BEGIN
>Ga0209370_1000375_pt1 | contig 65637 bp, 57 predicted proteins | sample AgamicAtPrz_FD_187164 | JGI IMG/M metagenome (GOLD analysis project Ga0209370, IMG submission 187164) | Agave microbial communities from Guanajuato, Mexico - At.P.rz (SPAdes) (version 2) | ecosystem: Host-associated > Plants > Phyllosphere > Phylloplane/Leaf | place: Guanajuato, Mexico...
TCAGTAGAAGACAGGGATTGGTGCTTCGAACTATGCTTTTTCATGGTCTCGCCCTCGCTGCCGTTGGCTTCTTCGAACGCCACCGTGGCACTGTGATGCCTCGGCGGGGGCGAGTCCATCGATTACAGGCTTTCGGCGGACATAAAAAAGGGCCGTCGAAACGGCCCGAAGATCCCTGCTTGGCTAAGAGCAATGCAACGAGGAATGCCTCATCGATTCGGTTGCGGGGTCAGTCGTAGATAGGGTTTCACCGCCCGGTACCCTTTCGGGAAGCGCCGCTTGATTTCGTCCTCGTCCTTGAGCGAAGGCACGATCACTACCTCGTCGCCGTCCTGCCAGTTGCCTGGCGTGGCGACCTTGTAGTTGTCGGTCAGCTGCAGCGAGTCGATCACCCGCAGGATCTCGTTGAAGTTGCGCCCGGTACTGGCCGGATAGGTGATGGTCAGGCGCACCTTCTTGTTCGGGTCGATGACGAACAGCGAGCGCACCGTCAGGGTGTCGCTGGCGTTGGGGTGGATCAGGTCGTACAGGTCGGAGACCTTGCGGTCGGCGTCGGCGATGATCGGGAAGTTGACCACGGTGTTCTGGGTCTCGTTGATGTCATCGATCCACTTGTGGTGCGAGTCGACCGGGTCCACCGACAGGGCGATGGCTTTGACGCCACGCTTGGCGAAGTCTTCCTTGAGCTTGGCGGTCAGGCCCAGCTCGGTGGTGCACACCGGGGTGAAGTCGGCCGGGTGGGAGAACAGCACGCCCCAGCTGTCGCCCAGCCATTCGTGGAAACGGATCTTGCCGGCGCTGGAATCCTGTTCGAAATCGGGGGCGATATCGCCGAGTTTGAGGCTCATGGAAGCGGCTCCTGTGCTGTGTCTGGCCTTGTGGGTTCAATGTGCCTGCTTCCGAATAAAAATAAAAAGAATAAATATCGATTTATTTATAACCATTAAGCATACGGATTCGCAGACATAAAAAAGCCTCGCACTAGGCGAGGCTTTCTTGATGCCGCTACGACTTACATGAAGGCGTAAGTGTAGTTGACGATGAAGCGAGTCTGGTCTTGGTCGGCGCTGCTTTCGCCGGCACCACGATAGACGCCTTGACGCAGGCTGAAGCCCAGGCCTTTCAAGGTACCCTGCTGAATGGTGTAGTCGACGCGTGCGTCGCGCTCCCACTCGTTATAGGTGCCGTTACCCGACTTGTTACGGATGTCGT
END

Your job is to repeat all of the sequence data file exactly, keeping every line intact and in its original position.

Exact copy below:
>Ga0209370_1000375_pt1 | contig 65637 bp, 57 predicted proteins | sample AgamicAtPrz_FD_187164 | JGI IMG/M metagenome (GOLD analysis project Ga0209370, IMG submission 187164) | Agave microbial communities from Guanajuato, Mexico - At.P.rz (SPAdes) (version 2) | ecosystem: Host-associated > Plants > Phyllosphere > Phylloplane/Leaf | place: Guanajuato, Mexico...
TCAGTAGAAGACAGGGATTGGTGCTTCGAACTATGCTTTTTCATGGTCTCGCCCTCGCTGCCGTTGGCTTCTTCGAACGCCACCGTGGCACTGTGATGCCTCGGCGGGGGCGAGTCCATCGATTACAGGCTTTCGGCGGACATAAAAAAGGGCCGTCGAAACGGCCCGAAGATCCCTGCTTGGCTAAGAGCAATGCAACGAGGAATGCCTCATCGATTCGGTTGCGGGGTCAGTCGTAGATAGGGTTTCACCGCCCGGTACCCTTTCGGGAAGCGCCGCTTGATTTCGTCCTCGTCCTTGAGCGAAGGCACGATCACTACCTCGTCGCCGTCCTGCCAGTTGCCTGGCGTGGCGACCTTGTAGTTGTCGGTCAGCTGCAGCGAGTCGATCACCCGCAGGATCTCGTTGAAGTTGCGCCCGGTACTGGCCGGATAGGTGATGGTCAGGCGCACCTTCTTGTTCGGGTCGATGACGAACAGCGAGCGCACCGTCAGGGTGTCGCTGGCGTTGGGGTGGATCAGGTCGTACAGGTCGGAGACCTTGCGGTCGGCGTCGGCGATGATCGGGAAGTTGACCACGGTGTTCTGGGTCTCGTTGATGTCATCGATCCACTTGTGGTGCGAGTCGACCGGGTCCACCGACAGGGCGATGGCTTTGACGCCACGCTTGGCGAAGTCTTCCTTGAGCTTGGCGGTCAGGCCCAGCTCGGTGGTGCACACCGGGGTGAAGTCGGCCGGGTGGGAGAACAGCACGCCCCAGCTGTCGCCCAGCCATTCGTGGAAACGGATCTTGCCGGCGCTGGAATCCTGTTCGAAATCGGGGGCGATATCGCCGAGTTTGAGGCTCATGGAAGCGGCTCCTGTGCTGTGTCTGGCCTTGTGGGTTCAATGTGCCTGCTTCCGAATAAAAATAAAAAGAATAAATATCGATTTATTTATAACCATTAAGCATACGGATTCGCAGACATAAAAAAGCCTCGCACTAGGCGAGGCTTTCTTGATGCCGCTACGACTTACATGAAGGCGTAAGTGTAGTTGACGATGAAGCGAGTCTGGTCTTGGTCGGCGCTGCTTTCGCCGGCACCACGATAGACGCCTTGACGCAGGCTGAAGCCCAGGCCTTTCAAGGTACCCTGCTGAATGGTGTAGTCGACGCGTGCGTCGCGCTCCCACTCGTTATAGGTGCCGTTACCCGACTTGTTACGGATGTCGT